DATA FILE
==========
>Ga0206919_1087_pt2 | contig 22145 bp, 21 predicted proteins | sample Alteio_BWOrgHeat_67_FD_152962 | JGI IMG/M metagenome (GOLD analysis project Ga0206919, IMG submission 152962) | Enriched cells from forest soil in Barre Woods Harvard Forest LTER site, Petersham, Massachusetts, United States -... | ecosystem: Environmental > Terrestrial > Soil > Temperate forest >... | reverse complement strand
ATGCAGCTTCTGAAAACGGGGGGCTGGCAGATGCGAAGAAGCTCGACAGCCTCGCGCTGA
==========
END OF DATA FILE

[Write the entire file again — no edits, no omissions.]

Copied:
>Ga0206919_1087_pt2 | contig 22145 bp, 21 predicted proteins | sample Alteio_BWOrgHeat_67_FD_152962 | JGI IMG/M metagenome (GOLD analysis project Ga0206919, IMG submission 152962) | Enriched cells from forest soil in Barre Woods Harvard Forest LTER site, Petersham, Massachusetts, United States -... | ecosystem: Environmental > Terrestrial > Soil > Temperate forest >... | reverse complement strand
ATGCAGCTTCTGAAAACGGGGGGCTGGCAGATGCGAAGAAGCTCGACAGCCTCGCGCTGA